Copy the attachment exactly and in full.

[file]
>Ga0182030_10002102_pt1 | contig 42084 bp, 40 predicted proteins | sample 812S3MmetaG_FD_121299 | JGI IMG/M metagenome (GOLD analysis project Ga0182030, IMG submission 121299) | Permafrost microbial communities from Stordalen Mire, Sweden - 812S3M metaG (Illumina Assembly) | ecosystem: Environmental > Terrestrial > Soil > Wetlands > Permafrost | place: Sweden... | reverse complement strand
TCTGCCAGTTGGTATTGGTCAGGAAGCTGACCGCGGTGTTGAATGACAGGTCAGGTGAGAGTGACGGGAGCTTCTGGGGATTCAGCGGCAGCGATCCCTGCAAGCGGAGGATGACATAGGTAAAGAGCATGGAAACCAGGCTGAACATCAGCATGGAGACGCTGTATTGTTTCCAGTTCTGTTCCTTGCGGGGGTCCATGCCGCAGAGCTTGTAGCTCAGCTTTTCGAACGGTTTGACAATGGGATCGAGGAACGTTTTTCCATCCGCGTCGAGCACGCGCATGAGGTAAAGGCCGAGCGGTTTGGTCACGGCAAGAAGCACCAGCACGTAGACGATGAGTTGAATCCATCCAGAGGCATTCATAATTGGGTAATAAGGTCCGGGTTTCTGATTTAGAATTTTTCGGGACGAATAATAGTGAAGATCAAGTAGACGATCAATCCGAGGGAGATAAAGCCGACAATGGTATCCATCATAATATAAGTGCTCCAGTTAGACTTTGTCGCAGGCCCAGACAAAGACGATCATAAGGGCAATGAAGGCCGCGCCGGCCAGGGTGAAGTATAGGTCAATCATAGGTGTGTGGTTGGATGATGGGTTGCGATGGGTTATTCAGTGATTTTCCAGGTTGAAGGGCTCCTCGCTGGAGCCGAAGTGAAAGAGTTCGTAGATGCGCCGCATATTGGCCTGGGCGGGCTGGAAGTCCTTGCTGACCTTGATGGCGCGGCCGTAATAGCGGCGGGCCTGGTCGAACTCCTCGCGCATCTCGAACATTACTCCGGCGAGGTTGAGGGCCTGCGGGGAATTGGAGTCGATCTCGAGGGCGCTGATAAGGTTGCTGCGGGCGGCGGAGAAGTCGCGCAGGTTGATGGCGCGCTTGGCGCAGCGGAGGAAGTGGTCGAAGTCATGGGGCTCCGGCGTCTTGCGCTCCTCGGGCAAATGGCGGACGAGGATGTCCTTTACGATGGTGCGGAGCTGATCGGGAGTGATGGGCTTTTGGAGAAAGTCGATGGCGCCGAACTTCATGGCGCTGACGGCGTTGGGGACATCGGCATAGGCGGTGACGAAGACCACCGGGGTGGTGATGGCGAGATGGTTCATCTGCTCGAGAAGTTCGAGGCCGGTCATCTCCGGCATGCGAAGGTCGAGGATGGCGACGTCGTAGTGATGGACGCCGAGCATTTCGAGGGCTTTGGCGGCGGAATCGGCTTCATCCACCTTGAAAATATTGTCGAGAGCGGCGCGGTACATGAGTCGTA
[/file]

>Ga0182030_10002102_pt1 | contig 42084 bp, 40 predicted proteins | sample 812S3MmetaG_FD_121299 | JGI IMG/M metagenome (GOLD analysis project Ga0182030, IMG submission 121299) | Permafrost microbial communities from Stordalen Mire, Sweden - 812S3M metaG (Illumina Assembly) | ecosystem: Environmental > Terrestrial > Soil > Wetlands > Permafrost | place: Sweden... | reverse complement strand
TCTGCCAGTTGGTATTGGTCAGGAAGCTGACCGCGGTGTTGAATGACAGGTCAGGTGAGAGTGACGGGAGCTTCTGGGGATTCAGCGGCAGCGATCCCTGCAAGCGGAGGATGACATAGGTAAAGAGCATGGAAACCAGGCTGAACATCAGCATGGAGACGCTGTATTGTTTCCAGTTCTGTTCCTTGCGGGGGTCCATGCCGCAGAGCTTGTAGCTCAGCTTTTCGAACGGTTTGACAATGGGATCGAGGAACGTTTTTCCATCCGCGTCGAGCACGCGCATGAGGTAAAGGCCGAGCGGTTTGGTCACGGCAAGAAGCACCAGCACGTAGACGATGAGTTGAATCCATCCAGAGGCATTCATAATTGGGTAATAAGGTCCGGGTTTCTGATTTAGAATTTTTCGGGACGAATAATAGTGAAGATCAAGTAGACGATCAATCCGAGGGAGATAAAGCCGACAATGGTATCCATCATAATATAAGTGCTCCAGTTAGACTTTGTCGCAGGCCCAGACAAAGACGATCATAAGGGCAATGAAGGCCGCGCCGGCCAGGGTGAAGTATAGGTCAATCATAGGTGTGTGGTTGGATGATGGGTTGCGATGGGTTATTCAGTGATTTTCCAGGTTGAAGGGCTCCTCGCTGGAGCCGAAGTGAAAGAGTTCGTAGATGCGCCGCATATTGGCCTGGGCGGGCTGGAAGTCCTTGCTGACCTTGATGGCGCGGCCGTAATAGCGGCGGGCCTGGTCGAACTCCTCGCGCATCTCGAACATTACTCCGGCGAGGTTGAGGGCCTGCGGGGAATTGGAGTCGATCTCGAGGGCGCTGATAAGGTTGCTGCGGGCGGCGGAGAAGTCGCGCAGGTTGATGGCGCGCTTGGCGCAGCGGAGGAAGTGGTCGAAGTCATGGGGCTCCGGCGTCTTGCGCTCCTCGGGCAAATGGCGGACGAGGATGTCCTTTACGATGGTGCGGAGCTGATCGGGAGTGATGGGCTTTTGGAGAAAGTCGATGGCGCCGAACTTCATGGCGCTGACGGCGTTGGGGACATCGGCATAGGCGGTGACGAAGACCACCGGGGTGGTGATGGCGAGATGGTTCATCTGCTCGAGAAGTTCGAGGCCGGTCATCTCCGGCATGCGAAGGTCGAGGATGGCGACGTCGTAGTGATGGACGCCGAGCATTTCGAGGGCTTTGGCGGCGGAATCGGCTTCATCCACCTTGAAAATATTGTCGAGAGCGGCGCGGTACATGAGTCGTA